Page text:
As for the debit side of the ledger, Benedict XVI’s pontificate was plagued by his seeming inability to draw around him men of high quality who could manage the affairs of the Church competently, allowing the scholar-preacher-pastor-pope to maximize the impact of his unique talents. Time and again, the Roman curial machinery — led, it must be admitted, by men chosen by Benedict XVI — let the pope down.
Attempting to reach out in pastoral charity to schismatics of the far right, the followers of the late French archbishop Marcel Lefebvre, Benedict was blindsided by the revelation that one of the Lefebvrist bishops whose excommunication he had lifted, Richard Williamson, was a Holocaust-denying lunatic: a fact that could have been ascertained by a two-minute Google search. Someone’s head, or heads, should have rolled in the Roman Curia, but no one’s did.
A year ago, his less-than-shrewd cardinal secretary of state, Tarcisio Bertone, was manipulated by the Castro regime in Cuba, such that the pope was prevented from meeting with the brave women of the pro-democracy (and very Catholic) “Ladies in White” and then maneuvered into a photo-op with a doddering Fidel Castro. Now more than three years past the normal retirement date, Bertone remains at the top of the Vatican bureaucracy (and will remain a player in his role as Cardinal Camerlengo, the man who tends to the affairs of the Church during the interregnum). Yet under Bertone, the Roman Curia has reverted to many of its less admirable Italianate habits and is now as dysfunctional as it has been in living memory. Benedict’s successor will thus have a major house-cleaning job to do, so that the Vatican bureaucracy becomes an instrument of the New Evangelization and an evangelically assertive papacy, not an impediment to both.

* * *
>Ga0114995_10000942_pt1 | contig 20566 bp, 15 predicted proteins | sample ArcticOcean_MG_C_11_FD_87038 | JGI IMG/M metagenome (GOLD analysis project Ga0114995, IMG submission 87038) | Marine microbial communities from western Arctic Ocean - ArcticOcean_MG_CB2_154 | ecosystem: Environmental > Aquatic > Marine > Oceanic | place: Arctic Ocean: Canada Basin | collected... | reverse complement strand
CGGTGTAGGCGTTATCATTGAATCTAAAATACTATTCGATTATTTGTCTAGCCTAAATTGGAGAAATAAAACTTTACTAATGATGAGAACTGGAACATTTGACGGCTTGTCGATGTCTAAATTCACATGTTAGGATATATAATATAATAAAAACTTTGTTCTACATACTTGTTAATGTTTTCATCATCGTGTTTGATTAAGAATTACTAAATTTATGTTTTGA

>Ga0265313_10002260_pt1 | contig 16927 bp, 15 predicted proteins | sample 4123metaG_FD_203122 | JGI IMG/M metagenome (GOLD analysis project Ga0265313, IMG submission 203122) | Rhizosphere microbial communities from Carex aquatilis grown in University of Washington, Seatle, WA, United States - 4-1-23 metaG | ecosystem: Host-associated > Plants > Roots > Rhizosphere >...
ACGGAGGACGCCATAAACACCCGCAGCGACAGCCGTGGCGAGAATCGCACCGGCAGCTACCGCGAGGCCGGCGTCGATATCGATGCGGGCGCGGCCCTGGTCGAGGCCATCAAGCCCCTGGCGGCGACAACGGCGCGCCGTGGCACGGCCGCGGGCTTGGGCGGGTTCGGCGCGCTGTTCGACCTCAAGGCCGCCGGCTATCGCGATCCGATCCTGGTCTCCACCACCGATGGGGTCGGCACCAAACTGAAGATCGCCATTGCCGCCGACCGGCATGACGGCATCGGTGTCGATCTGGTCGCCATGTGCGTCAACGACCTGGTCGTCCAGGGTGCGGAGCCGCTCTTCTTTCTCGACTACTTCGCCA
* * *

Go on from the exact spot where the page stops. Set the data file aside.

There is irony, bordering on tragedy, here. Many of the accomplishments of Pope Benedict XVI have been obscured by one of Joseph Ratzinger’s most touching human qualities: his inability to willingly inflict pain on others, even if failing to do so makes his own life more difficult and painful. “God’s Rottweiler,” it turned out, was anything but an attack dog. And because he did not crack the whip, lesser men created filters of incompetence and incomprehensibility that obscured his own challenging and ennobling message.
Thus perhaps the last accomplishment of Benedict XVI, and the last piece of the first draft of his legacy, is a cautionary tale. What the Church and the world gain from a pope of profound faith, utter decency, deep learning, and coruscating intelligence can be diminished, even obscured, if that same man is not an astute judge of character and competence with the will to discipline failure when necessary. It seems not unlikely that Benedict XVI’s successor will be a man who loved and esteemed him. That affection and respect must be complemented by a deep and careful reading of what went wrong and why it did, in a pontificate now ending with a final great act of self-abasement, the first renunciation of Peter’s Chair since the Middle Ages.
– Mr. Weigel is the Distinguished Senior Fellow of the Ethics and Public Policy Center and the author of Evangelical Catholicism: Deep Reform in the 21st-Century Church, recently published by Basic Books.